Users are task focused, that is, they want to complete tasks of their own choosing. They have no interest in the process that makes that task possible, only whether the task is or is not possible (a binary approach to understanding the problem).
The problem is that if there is no protection of inventions/patents then most companies would be content to wait until someone else spends a fortune on research, then have a small team of engineers take one device apart and clone it. Thereby they can sell the same device for half price because their R&D was two guys for a week, while the company that invented the technology spent two years and a lot of people on the tech.
Innovation CAN BE very expensive, and there has to be an opportunity to recoup costs. The chance of failure when innovating is already very high, and the costs of failure are also high. For every innovative product that makes back the R&D budget there are many, many that fail or don't even reach production. The people sinking money into risky ideas have to see a chance for profit.
not bad, but needs work
I just upgraded to Natty, and must say that I like the direction in which it is heading.
That said, there is clear room for improvement. Some behaviours are strange, and consistency is seriously lacking.
The Unity concept seems somewhat undercooked.
It doesn't properly show what is going on (programs starting and such) and the way in which All Programs are displayed MUST be fixed. Control panel has to be integrated properly, and default behaviour for the file browser shortcut on the launcher is very strange. The file browser shortcut is named "home" yet its behaviour is identical to that of the Finder on Mac; it starts a finder window if none is open, if one is open it makes that active. The problem is that the behaviour on Mac isn't really that nice AND that the name "home" suggests that the home directory should be opened. A more sensible behaviour for that shortcut (with that name) is to start a file browser window in the home directory if no file browser window is open with that directory being displayed.
I can't drag folders onto the launcher... The drag/move function on the launcher is weird (having to drag an item off the launcher and into the launcher in another place). I get the reasoning, but it isn't intuitive or particularly nice.
And a bunch of other niggles.
All those negatives aside, the upgrade went fine (except having to click a "continue" type button a few times during installation. Please have those at the beginning and/or end of installation so the installation can be started and needs no revisiting).
The system worked nicely, all hardware worked perfectly, my programs work without a hitch, most defaults were good and it didn't mess with my custom stuff. Looks good and is a step in the right direction. This can become a distro which I can teach my grandma to use, yet I can use it for myself for most of what I need to do on a second computer (as well as my scrap-built kids computer) which resides in my living room.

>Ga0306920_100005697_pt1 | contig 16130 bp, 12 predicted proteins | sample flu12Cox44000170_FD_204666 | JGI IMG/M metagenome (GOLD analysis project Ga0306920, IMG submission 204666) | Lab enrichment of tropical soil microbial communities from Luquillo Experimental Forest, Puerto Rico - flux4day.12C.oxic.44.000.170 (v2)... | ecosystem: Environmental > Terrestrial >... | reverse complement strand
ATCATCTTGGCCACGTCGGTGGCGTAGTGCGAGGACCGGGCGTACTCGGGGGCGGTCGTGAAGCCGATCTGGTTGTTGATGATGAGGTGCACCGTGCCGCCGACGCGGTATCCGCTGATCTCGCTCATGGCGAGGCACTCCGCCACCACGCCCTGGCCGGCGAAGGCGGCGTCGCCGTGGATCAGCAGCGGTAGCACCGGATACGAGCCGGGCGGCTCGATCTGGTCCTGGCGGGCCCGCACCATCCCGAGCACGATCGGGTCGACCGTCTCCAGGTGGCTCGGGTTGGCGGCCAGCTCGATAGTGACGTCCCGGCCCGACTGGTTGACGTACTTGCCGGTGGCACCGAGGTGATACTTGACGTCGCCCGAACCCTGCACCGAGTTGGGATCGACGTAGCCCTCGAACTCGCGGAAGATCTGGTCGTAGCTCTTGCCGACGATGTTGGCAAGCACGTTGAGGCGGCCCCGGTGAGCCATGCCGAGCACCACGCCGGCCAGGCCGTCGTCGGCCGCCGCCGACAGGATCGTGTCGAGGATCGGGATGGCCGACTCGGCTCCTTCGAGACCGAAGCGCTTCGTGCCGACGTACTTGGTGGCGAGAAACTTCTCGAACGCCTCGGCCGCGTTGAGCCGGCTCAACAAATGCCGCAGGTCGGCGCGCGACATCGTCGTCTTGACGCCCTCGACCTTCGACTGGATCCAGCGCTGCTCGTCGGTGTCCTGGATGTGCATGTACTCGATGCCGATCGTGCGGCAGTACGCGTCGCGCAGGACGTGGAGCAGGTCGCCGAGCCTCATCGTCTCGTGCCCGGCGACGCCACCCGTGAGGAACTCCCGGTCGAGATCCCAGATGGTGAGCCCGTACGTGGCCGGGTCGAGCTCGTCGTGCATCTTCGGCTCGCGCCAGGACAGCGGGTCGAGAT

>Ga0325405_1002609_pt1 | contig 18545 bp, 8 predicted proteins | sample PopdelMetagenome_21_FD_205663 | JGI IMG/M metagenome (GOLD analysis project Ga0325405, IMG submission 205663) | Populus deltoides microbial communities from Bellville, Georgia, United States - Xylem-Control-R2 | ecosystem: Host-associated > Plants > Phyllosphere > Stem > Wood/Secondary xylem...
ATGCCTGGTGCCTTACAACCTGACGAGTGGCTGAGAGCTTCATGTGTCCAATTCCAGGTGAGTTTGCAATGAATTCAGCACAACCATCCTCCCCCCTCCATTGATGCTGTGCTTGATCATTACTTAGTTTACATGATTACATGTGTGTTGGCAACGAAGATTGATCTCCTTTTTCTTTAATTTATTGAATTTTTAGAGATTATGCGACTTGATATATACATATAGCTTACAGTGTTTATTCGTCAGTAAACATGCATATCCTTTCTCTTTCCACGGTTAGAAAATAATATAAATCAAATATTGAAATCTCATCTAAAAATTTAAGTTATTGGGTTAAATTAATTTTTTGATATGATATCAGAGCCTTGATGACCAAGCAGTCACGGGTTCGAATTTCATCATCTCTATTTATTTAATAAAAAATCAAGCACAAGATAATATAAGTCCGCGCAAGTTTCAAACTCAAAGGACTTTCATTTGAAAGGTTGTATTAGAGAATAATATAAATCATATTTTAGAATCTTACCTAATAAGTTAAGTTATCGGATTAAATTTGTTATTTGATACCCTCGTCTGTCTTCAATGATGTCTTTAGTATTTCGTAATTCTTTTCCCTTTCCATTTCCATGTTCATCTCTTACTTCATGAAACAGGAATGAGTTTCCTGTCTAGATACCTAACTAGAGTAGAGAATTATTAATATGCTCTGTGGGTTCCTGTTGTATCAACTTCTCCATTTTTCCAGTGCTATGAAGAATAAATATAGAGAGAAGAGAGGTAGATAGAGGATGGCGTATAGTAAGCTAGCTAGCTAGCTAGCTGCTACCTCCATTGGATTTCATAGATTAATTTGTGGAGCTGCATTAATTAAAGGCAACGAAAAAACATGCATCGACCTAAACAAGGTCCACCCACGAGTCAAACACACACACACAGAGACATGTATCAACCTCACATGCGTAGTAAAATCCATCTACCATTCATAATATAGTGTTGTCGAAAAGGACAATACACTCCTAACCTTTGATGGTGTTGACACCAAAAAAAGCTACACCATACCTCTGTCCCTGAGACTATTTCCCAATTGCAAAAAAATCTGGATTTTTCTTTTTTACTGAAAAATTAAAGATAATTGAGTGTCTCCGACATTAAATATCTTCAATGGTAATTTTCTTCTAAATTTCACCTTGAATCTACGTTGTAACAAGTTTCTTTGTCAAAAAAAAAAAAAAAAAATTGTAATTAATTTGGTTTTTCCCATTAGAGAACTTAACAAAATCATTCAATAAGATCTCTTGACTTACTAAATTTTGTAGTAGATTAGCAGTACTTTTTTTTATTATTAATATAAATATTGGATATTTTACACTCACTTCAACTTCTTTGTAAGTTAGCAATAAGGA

It took me a couple of minutes to find some stuff (control panel and such) and figure out the UI, after that I've had no problems. I didn't read any tutorials or help docs, but just explored.
That said, I think that an "All Programs" shortcut with a visual menu with apps grouped into categories AND a search feature would be nice. The little plus sign thing just doesn't cut it.
single speaker unit....misnomer
Calling something like the Yamaha a "single speaker unit" is quite off the mark.
As it contains 16 precisely placed and angled speakers, a microphone (for setup) and some clever electronics it can easily ask for 700 quid, because it sounds as good as other 700 quid systems after they've had some serious setup-love. The funny thing is, the Yamaha only needs a single button push for all that complicated setup.
Of course if you think that surround means buying a Logitech 7.1 system and plonking the speakers wherever is convenient then you've kind of missed what surround (or even stereo) is about. For spatial accuracy the speakers must be placed correctly, with room acoustics and all that crap taken into account. Setting up a simple pair of stereo speakers can easily involve playing around with location for a few days. And I'm NOT an audiophile, this is just to get a good and precise stereo image out of decent-ish speakers used for mixing music (nearfield monitors). Even cheap plasticky speakers can be improved by good placement, but in the end they'll always be crap.
180 quid is where decent speakers start, and toys stop. Unless you just want sound to emerge from an old transistor radio with a single crackly speaker, which is a perfectly valid approach. But if movie surround is the issue, then it's hard to beat the Yamaha soundbar without a lot of effort.
(I used to sell this stuff, older models, and was always blown away by the quality/ease of operation.)
...does it matter whether it's really worth it?
You're going! end of discussion. Whether or not the museum itself is interesting it's one of those things that lets you disgust your mates with the stories...